Friday, April 11, 2014

Watch This: Safety Last!

A bi-weekly series featuring a recommendation of a movie available in the Reeves Memorial Library DVD collection

Safety Last! (1923)
Directed by Fred C. Newmeyer and Sam Taylor

It is one of the most iconic moments in all of silent film: a man in round glasses and a straw hat hangs precariously from the minute hand of a clock, high above a bustling city street.  Numerous other buildings can be seen in the background, along with moving cars and trolleys, and the countless pedestrians on the crowded sidewalks appear as small as ants.  It is clear that this scene is not the result of trick photography, or the use of miniatures, but that he is actually hanging several stories above the ground.  The man in the scene is the great silent film comedian Harold Lloyd, and the scene occurs in one of the great silent film comedies, Safety Last!

Lloyd stars in the film as The Boy (his characters were rarely given actual names), who leaves his country home to find success in the big city, where he plans for his girlfriend Mildred to join him after he has established himself.  He finds a roommate, Bill, and gets a job as a lowly sales clerk in a large department store.  Eager to please Mildred and his mother, The Boy exaggerates his success in his letters home, stating that he is the store's manager.  When Mildred shows up unexpectedly, The Boy makes a desperate attempt to improve his lot by securing his boss's offer of $1,000 to anyone who can bring more customers into the store.  His idea: a publicity stunt in which Bill, a "human fly," will scale the front of the twelve-story store building.  Complications arise when Bill is chased off by a police officer he had inadvertently angered earlier in the film, and The Boy must begin the climb himself, with the hope that Bill will take his place on the second floor.  Of course, with each passing floor, problems keep arising that prevent Bill from replacing him, and he must overcome hazard after hazard to reach the top of the building.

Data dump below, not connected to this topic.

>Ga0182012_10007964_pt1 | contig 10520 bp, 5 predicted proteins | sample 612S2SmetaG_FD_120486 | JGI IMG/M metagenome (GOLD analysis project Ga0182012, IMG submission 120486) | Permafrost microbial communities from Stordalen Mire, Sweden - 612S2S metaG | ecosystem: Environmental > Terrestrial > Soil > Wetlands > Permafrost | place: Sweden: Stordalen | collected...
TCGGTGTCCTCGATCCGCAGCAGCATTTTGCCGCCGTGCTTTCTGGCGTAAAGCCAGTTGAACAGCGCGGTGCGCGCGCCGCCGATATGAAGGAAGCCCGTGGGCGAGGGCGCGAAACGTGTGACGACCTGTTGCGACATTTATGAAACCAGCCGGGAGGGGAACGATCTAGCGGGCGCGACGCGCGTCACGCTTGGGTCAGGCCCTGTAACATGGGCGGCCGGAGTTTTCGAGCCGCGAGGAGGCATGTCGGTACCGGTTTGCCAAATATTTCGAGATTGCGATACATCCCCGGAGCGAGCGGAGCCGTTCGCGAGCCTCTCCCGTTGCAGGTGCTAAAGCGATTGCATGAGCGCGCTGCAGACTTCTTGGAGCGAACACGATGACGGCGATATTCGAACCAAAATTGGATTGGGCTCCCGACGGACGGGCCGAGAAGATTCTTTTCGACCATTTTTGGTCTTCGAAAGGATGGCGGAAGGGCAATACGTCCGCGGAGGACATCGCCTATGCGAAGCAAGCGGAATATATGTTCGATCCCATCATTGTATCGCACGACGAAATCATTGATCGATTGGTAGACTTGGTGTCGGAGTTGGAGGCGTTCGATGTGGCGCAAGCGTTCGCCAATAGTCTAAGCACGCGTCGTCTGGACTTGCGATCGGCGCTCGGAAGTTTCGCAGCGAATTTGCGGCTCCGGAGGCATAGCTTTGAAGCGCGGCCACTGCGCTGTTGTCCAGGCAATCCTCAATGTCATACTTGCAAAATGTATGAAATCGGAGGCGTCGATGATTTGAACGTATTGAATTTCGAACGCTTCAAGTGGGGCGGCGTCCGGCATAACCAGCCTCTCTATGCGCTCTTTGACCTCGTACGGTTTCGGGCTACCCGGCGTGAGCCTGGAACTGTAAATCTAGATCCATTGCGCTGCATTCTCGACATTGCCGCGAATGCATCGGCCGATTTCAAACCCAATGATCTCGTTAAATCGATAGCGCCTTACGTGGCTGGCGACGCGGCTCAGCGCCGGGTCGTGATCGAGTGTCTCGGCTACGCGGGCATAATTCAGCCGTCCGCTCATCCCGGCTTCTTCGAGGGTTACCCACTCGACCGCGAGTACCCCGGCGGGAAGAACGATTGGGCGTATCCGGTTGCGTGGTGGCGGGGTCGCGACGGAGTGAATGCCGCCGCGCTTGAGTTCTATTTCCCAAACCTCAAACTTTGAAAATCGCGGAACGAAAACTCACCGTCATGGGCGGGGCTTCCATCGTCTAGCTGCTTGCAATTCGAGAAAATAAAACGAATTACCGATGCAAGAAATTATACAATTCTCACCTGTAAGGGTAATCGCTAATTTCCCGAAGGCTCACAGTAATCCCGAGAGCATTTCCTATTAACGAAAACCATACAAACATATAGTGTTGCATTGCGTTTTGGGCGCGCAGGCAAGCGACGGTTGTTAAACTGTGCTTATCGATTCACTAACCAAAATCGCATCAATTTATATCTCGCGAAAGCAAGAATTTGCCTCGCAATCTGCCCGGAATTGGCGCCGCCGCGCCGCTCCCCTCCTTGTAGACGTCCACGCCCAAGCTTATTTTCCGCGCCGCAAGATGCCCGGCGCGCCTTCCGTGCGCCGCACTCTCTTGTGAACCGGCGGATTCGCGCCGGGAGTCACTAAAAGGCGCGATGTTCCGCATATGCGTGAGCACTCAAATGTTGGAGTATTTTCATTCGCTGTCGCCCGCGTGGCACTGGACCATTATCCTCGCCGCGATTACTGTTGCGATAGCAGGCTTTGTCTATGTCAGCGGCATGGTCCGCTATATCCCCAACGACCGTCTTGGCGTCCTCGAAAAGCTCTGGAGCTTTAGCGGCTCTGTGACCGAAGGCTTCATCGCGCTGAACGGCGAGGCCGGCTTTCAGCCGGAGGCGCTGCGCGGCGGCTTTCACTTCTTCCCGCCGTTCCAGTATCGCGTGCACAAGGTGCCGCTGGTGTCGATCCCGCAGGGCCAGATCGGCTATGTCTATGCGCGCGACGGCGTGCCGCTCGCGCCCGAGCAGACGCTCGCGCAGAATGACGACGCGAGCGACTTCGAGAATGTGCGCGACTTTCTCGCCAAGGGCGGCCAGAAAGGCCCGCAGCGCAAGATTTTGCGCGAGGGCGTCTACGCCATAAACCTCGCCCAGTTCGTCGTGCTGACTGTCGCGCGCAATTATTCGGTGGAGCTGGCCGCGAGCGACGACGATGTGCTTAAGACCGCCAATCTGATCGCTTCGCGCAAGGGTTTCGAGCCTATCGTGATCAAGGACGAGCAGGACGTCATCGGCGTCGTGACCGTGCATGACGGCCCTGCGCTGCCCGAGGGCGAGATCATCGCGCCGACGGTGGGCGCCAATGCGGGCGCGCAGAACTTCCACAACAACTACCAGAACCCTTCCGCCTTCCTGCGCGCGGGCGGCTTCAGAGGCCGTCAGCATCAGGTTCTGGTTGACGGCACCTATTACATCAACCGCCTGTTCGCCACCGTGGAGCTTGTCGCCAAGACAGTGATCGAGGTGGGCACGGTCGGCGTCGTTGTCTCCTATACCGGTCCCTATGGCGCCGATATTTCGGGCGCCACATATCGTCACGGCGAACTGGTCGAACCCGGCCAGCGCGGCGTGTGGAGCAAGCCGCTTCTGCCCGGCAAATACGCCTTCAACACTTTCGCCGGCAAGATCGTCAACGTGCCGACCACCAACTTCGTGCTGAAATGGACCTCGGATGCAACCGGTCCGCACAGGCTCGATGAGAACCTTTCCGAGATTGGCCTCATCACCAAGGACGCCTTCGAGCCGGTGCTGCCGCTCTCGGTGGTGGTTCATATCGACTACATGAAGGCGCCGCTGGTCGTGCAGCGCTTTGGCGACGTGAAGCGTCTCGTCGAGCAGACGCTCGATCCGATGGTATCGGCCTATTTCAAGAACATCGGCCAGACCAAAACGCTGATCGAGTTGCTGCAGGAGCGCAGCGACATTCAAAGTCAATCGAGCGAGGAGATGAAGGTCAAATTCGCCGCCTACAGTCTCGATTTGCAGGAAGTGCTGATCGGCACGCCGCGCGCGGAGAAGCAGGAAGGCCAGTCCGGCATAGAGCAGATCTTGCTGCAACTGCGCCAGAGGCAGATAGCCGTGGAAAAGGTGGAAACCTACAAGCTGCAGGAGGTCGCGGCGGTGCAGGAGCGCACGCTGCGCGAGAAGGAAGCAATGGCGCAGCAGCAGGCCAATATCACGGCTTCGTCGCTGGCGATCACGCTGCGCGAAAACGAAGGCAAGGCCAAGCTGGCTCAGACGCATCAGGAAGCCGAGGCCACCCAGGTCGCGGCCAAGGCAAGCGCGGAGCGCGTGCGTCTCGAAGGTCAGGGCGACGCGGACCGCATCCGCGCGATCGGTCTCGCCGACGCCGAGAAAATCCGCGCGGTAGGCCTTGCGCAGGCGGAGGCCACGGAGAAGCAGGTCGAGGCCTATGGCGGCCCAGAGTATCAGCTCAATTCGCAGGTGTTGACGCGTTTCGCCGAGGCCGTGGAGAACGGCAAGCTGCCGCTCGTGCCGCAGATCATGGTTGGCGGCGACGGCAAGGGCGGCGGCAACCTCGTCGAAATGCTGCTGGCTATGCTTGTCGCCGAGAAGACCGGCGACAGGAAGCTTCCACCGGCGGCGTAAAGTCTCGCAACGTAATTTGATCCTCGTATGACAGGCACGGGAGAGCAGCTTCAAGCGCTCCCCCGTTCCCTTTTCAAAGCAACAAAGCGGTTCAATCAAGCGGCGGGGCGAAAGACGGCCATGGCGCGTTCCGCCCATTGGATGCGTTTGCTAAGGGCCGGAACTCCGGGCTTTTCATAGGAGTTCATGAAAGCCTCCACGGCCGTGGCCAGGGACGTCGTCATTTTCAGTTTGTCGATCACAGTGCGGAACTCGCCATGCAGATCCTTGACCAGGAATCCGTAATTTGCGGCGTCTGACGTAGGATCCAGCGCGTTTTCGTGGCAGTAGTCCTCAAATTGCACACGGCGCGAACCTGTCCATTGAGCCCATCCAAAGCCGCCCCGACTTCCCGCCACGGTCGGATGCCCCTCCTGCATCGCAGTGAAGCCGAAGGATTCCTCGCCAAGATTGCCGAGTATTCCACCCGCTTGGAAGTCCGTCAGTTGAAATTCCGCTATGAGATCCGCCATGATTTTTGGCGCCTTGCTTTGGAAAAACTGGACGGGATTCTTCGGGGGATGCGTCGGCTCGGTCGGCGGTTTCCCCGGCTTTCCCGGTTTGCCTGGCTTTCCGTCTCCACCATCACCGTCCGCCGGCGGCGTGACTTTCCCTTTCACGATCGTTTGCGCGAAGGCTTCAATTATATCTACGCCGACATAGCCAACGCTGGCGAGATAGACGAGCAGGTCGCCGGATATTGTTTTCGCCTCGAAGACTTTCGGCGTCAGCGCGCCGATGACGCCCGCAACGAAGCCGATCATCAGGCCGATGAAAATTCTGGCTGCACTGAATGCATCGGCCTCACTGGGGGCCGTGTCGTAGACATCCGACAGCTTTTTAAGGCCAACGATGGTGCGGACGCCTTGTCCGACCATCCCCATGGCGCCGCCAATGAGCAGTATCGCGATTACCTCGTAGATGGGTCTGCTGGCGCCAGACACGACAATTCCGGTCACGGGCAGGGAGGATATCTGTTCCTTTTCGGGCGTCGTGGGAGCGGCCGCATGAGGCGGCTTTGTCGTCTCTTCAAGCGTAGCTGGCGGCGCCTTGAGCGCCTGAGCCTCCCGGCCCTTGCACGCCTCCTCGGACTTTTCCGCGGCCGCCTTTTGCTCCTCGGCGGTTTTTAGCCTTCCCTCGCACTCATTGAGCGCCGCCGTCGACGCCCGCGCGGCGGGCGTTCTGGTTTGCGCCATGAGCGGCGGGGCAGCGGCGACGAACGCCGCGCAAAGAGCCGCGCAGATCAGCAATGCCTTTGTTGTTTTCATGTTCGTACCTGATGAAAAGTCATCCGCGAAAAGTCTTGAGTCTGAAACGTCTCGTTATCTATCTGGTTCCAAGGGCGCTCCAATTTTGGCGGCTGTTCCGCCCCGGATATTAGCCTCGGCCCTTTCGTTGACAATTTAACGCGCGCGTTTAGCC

Harold Lloyd is generally considered to be the third great comic genius of the silent film era, after Charlie Chaplin and Buster Keaton.  His reputation never matched that of either Chaplin or Keaton, in part because his films were not made widely available until recently, and in part because, unlike Chaplin and Keaton, he did not direct his own films, placing him outside of the ranks of the great auteur directors.  However, while his talent did not match that of his two revered contemporaries, his undeniably brilliant comedic mind and daring stunt work have earned him a rightful place in the comedy pantheon.

Lloyd's skills are on full display in Safety Last!, a film which showcases his everyman appeal and the thrilling scope of his comedic vision.  The film features a wonderful gag in its opening scene, which finds The Boy behind a barred gate alongside a priest and a uniformed official, while Mildred and his mother stand weeping on the outside.  Hanging in the background is what appears to be a noose, and The Boy starts off in that direction, accompanied by the two men.  Suddenly we realize that the barred gates are the entrance to a train station, and the "noose" is actually a trackside pickup hoop.  The Boy is headed not to his death, but to the big city.  Equally hilarious is the later sequence in which The Boy poses as the department store manager in order to fool Mildred, going so far as to sneak in and out of the manager's office with Mildred in tow.  However, the climactic building climb sequence is certainly the film's highlight, revealing Lloyd's gift for sustained action comedy sequences.

While it has been noted that the filmed climb was achieved with the assistance of a stuntman, it is clearly Harold Lloyd himself on the side of the building in most of the shots.  Lloyd, like many of his fellow silent film comedians (Buster Keaton being the most notable example), performed nearly all of his own stunts, and there is a breathtaking thrill for the viewer in realizing that he has placed himself in such grave danger to bring his comic vision to fruition.

The library's copy of the film is part of a seven-DVD box set containing nearly thirty of Lloyd's feature-length and short films, so if Safety Last! tickles your funny bone, there is a bounty of Lloyd's other work available for your enjoyment.

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